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How Ownership Translates into Empowerment
Prospective students don’t want to be passive. They wish to cultivate knowledge that can be used to self-motivate the educational process. The cookie-cutter progression of planning for college, and planning a path through college is no longer appealing. Even the largest corporations have realized the inherent value of customization. Margalit also asserts,
“The opportunity to take part in a process and influence the end result promotes emotional attachment that leads to psychological ownership, the feeling that something is ‘mine’ even without legal ownership”
Arguably, the hardest part of university admissions is connecting with students, and helping them to see how they “fit” at a given institution. Counselors want potential students to view campus as their home, see faculty members as their mentors, and proudly display the school’s emblem on their car’s bumper. These are the signs of a “psychological ownership” that belies a level of commitment, and belonging; the coveted sense of “fit”.
Engaging in the process of planning a course through a degree program, and on to self-directed life goals, imbues students with a feeling of attachment: this is the exact feeling admissions counselors try to elicit during every interaction with an accepted student. Awato simply cultivates this sense of attachment and ownership through customizing the university’s offerings to students’ interests, seamlessly.
This level of ownership is crucial to the ultimate feeling of empowerment. Although, many people may assume that the students of today’s technology-driven, hyper-connected, global climate must feel a greater sense of control than generations preceding them, ironically, this is not the case.
Featured on Psychology Today, Dr. Peter Gray emphasizes.
Empowerment Leads to Enrollment
With more choices than ever before, shouldn’t young people perceive that they have a high level of control in their lives? So many overwhelming, vague, and generalized options may actually be leading to the anxiety seen in so many students today.
Students tend to flounder without
- clear goals
- determined ideals
- actionable plans
As Katie Reilly reports for Time, college students, and colleges, are being crippled by the rise in emotional roadblocks to success:
“In spring 2017, nearly 40% of college students said they had felt so depressed in the prior year that it was difficult for them to function, and 61% of students said they had ‘felt overwhelming anxiety’…”
The struggle these students are facing has major ramifications to their college and career paths. Depression leads to a loss of function that keeps students from attending social events, internships, and even basic classes. This inhibits a student’s ability to learn and engage on campus, and can eventually create academic issues that may force them to abandon their goals. The anxiety that overwhelms some students can even cause them to withdraw from college before degree completion. Once students have made these choices, it is particularly difficult to overcome the hurdles to a future college education.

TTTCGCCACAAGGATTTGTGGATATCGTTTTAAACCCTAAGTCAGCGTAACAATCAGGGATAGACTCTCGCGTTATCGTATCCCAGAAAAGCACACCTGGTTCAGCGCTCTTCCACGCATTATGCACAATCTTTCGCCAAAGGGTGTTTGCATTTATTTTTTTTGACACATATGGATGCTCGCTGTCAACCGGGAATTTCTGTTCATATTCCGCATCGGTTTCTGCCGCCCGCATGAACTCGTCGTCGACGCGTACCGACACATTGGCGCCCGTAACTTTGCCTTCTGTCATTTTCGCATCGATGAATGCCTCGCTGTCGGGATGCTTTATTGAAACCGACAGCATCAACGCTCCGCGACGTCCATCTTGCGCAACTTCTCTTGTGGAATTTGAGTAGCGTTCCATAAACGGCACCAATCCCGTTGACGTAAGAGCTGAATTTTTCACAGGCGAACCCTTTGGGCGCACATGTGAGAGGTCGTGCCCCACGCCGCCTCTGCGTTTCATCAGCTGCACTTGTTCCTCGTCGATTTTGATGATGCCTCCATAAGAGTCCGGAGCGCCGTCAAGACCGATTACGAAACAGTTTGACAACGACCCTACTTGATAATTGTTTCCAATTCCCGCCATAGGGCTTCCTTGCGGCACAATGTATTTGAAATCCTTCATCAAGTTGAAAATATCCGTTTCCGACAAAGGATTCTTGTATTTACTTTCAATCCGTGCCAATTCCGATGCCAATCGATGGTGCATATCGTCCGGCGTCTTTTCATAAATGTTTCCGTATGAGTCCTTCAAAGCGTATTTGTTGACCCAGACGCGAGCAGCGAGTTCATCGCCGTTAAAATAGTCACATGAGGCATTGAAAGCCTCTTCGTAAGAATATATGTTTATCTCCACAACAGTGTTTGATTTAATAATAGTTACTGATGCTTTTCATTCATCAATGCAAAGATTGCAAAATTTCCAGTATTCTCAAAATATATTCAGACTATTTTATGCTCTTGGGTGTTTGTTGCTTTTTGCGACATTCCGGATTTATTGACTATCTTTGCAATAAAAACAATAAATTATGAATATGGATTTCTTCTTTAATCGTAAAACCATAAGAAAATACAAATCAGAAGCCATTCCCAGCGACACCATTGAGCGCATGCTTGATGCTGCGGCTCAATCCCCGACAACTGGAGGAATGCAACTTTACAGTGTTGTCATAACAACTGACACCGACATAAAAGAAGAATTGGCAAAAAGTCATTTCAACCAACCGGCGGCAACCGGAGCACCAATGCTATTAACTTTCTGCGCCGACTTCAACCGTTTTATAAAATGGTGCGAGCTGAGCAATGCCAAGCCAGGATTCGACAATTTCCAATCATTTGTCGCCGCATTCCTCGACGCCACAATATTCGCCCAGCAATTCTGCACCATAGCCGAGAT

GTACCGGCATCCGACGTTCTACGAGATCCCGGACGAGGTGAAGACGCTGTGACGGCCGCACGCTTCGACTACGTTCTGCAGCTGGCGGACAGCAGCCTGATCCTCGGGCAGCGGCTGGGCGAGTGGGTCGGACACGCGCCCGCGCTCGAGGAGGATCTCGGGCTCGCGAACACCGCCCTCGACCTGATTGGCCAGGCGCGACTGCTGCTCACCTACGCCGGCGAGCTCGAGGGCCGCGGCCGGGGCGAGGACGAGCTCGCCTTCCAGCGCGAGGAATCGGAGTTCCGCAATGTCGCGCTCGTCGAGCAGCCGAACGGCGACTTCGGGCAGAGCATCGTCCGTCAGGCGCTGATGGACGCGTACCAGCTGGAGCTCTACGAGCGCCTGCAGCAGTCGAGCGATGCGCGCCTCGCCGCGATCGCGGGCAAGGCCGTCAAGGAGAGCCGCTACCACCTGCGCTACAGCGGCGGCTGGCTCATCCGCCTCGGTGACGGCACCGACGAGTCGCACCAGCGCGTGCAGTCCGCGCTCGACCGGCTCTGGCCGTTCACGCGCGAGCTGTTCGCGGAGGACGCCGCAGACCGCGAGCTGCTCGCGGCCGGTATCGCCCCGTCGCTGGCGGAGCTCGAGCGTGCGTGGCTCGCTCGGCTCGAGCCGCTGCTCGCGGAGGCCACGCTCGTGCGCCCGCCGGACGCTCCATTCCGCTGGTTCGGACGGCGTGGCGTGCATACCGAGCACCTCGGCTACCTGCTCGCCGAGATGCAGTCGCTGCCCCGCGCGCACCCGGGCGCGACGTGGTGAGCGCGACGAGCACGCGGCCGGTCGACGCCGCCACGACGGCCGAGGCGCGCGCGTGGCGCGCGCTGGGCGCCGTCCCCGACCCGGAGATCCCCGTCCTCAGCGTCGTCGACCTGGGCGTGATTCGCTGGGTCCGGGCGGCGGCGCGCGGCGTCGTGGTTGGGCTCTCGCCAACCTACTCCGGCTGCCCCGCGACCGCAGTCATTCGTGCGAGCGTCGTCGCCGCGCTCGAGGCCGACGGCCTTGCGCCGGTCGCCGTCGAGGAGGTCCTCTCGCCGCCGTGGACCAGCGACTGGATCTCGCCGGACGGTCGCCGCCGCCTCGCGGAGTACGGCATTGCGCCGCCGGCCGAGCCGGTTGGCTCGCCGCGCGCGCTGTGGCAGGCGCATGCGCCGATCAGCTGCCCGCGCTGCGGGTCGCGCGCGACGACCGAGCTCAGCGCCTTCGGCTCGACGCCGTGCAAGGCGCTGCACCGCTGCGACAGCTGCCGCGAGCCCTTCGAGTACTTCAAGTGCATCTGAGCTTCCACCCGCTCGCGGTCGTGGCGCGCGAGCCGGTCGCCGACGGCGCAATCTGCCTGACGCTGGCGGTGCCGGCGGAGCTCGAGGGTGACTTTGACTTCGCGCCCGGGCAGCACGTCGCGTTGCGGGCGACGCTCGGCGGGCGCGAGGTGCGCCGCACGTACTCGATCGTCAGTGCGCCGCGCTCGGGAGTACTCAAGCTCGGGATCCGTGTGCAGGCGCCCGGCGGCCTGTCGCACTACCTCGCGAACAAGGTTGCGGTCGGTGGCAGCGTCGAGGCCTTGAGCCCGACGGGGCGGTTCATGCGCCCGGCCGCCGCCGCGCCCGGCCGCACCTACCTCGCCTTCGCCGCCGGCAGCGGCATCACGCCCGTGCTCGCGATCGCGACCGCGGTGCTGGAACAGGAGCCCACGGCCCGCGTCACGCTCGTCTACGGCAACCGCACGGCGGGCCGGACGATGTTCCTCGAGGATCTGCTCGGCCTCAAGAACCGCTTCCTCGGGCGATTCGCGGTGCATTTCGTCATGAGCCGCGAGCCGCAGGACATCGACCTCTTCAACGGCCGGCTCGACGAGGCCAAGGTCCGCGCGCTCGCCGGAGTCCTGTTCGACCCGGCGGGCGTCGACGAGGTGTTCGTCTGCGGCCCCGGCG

The feeling of loss over internal control in one’s life has a direct correlation to an increase in depression and anxiety, so the reverse is also true: Gray posits, “ [those] who believe that they are in charge of their own fate are less likely to become anxious or depressed”.
Giving students defined goals, helping them uncover their innate motivations, and aiding them in creating a personalized course of action is what Awato can do from the start. Preventing some of the causes of depression and anxiety in college students is a clear way to circumvent the negative repercussions of those struggles, and replace them with a sense of passion and purpose.
Colleges Need Empowered Students
Once we can give potential students back the control that the ambiguity of overwhelming choices takes from them, we will see happier students. Students who are;
- less anxious
These are the students who make healthy life-decisions, motivated by excitement, and not fear. These are the students who can commit to a college, commit to a field of study, and commit to a career path, as they take the reigns and decide to live their best lives.
These are the students that enhance campus life, and reap the full benefits of the college experience. Those benefits should begin before classes do.
The Hechinger Report highlights how several strategic universities are realizing the benefits to beginning career-planning as early as possible. While colleges like Grinnell, Washington University, Clark, and many more have created programs to engage first-year students on a career-planning track, one problem facing all institutions is thin resources. Without enough career counselors, or funding for expanded career-grooming courses and experiences, it is still hard for universities to find a competitive edge with this new vision. Awato alleviates the burden on college staff, and moves up the timeline for success-planning in a way never-before possible.
Cutting-edge college programs are pushing the envelope by investing in long-term planning with first-year students. Awato offers the innovation of starting that incredibly important process with prospective students. Answering students’ top admissions questions can then become a connection that provides emotional attachment, psychological ownership, empowerment, and purpose. Prospective students can become partners with the institution that helps them plan for their dreams. Awato is the bridge of that partnership. Let us show you the future of college admissions success.